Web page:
Rastafari elders say they were ‘abandoned’ by the system, social media disagrees

Janet Silvera Photo Fitzroy ‘Flako’ Floyd *** Local Caption *** Janet Silvera Photo Fitzroy ‘Flako’ Floyd

Rastafari elder, Ras Flako has said that the elders of the Rastafari movement have been abandoned by their own families, and the Jamaican government to die in poverty. 

“[Back in the day] Once they say ‘you turn Rasta’, your parents reject you, your friends reject you, and you are ‘condemned’,” said Ras Flako, speaking to what he describes as one of the reasons some Rastafari elders in present Jamaica find themselves suffering and sometimes dying in poverty.  

“So even if you [should] get a little inheritance cause your father or your mother dead, it get tek weh cause you is Rasta!” Ras Flako added. 

According to the elder, the lifestyle of the older Rastafari in addition to financial challenges has greatly contributed to the decline in health [and death] of some of the movement’s oldest members. 

Ras Flako suggests that the government puts in place for Rastafari elders, who have been dealt a bad hand, a ‘care centre’ where they might receive adequate care and assistance. 

“Provide a care centre for Rastafari, like a big clinic. You can go deh whenever you want or doctors are on call. Nuh tell me you have a little care house for Rasta to go, where you put some little sheet pan some bed. Me no wah hear that,” said an emphatic Ras Flako. 

The elders stressed that some of these care houses required two men to share a bed as the spaces only have two rooms. They have made it clear that they find the gesture demeaning. 

Also demeaning is the treatment of Rastafari elders who are taken into public hospitals only for their faith not to be respected. 

“Let’s say you get sick, and your family rush you to hospital. Your locks [will be cut off]. Soon everything will be gone. You will have to start eating meat; you will eat pork fat, chicken back soup. So where is a building for Rastafari?”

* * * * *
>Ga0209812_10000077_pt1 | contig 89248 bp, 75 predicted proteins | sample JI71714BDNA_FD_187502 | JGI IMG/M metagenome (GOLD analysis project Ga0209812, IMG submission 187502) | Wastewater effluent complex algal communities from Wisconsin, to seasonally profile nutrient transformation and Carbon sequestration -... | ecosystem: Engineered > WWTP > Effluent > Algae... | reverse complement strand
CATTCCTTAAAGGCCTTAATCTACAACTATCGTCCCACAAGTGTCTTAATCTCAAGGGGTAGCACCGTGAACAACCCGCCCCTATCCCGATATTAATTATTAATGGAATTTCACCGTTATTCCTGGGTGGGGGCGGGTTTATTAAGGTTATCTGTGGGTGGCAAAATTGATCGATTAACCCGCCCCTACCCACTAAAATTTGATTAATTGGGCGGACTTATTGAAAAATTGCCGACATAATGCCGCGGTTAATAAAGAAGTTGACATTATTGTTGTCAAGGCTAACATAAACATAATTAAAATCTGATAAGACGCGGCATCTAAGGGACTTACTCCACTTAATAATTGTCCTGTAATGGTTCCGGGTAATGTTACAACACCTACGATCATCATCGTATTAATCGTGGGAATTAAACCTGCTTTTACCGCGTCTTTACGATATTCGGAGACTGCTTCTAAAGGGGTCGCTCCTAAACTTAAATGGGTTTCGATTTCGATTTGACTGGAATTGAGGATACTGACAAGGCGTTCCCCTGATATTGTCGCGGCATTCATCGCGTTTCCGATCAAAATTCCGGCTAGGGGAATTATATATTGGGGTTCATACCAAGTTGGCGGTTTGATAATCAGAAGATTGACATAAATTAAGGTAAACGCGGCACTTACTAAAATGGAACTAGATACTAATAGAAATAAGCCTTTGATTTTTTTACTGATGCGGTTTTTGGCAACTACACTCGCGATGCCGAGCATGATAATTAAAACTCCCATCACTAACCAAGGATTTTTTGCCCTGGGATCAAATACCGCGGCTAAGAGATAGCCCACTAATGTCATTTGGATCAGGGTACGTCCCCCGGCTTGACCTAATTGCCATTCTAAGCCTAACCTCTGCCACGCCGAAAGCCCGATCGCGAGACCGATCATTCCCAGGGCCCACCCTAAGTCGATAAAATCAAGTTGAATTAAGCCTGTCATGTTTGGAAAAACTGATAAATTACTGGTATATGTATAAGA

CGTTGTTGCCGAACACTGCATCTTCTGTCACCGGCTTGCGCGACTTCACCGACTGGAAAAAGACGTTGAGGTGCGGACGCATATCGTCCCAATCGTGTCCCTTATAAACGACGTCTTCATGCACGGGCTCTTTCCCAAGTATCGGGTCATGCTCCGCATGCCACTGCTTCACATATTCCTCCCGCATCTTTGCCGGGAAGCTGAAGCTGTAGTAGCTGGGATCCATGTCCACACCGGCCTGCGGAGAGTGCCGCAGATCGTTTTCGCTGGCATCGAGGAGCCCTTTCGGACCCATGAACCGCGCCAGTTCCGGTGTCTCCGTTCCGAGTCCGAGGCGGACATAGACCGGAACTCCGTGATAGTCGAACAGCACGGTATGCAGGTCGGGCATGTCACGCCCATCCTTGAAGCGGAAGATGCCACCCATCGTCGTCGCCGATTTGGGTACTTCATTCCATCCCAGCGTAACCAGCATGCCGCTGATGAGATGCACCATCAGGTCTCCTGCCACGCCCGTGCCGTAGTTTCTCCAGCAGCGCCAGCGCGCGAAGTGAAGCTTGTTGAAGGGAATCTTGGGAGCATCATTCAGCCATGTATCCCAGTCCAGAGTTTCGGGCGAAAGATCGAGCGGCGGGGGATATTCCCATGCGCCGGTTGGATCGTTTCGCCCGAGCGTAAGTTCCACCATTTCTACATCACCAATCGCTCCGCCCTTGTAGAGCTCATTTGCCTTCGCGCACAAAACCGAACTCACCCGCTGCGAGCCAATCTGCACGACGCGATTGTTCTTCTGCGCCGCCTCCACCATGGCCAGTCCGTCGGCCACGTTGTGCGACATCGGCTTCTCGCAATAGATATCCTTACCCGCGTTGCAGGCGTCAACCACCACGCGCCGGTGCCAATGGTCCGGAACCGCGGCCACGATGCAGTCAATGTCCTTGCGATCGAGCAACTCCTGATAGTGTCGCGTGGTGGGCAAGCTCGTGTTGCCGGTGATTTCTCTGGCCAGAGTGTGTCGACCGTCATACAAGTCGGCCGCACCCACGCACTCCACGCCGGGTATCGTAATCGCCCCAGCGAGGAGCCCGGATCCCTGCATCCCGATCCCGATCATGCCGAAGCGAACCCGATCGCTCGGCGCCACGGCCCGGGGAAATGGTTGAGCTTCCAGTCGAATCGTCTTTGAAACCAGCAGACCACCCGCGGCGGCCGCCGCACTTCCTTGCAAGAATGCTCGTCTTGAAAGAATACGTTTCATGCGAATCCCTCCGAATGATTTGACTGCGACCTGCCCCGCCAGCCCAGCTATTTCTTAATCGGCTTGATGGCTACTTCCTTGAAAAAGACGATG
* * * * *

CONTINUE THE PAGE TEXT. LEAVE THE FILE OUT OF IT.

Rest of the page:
The discussion, hosted on INeverKnewTV sparked controversial debates in the comments. 

One user reasoned: “Life choices. 20 plus years from now there will be the same talk. Humble doesn’t mean poor. Yes, request what the government has promised, but in the meantime come together and make a way. Some of these religious ideas be folly. ” 

“When you say ‘Fire burn babylon system’ the system will turn [its] back on you,” another offered. 

Some users, however, were in full support of the Rastafari elders, even at the expense of popular figures who represent the movement.  

“Where is all these big Reggae artists who preach Rasta. Where they at?” they said.

Rastafari and ‘the system’ being at odds is nothing new. In 1963, members of the movement were targeted, brutalised and killed by a ruthless police assault on their Coral Gardens community. It was not until 2017 that the Rastafari community was acknowledged by the current administration by way of an apology issued by Prime Minister Andrew Holness. 

The Prime Minister, in 2o19, proposed compensation to the survivors of the Coral Gardens incident in the form of reparation. To that end, Holness made a commitment of J$10 million to establish a “trust fund” to benefit families of the victims, according to a report by caribbeanlifenews.com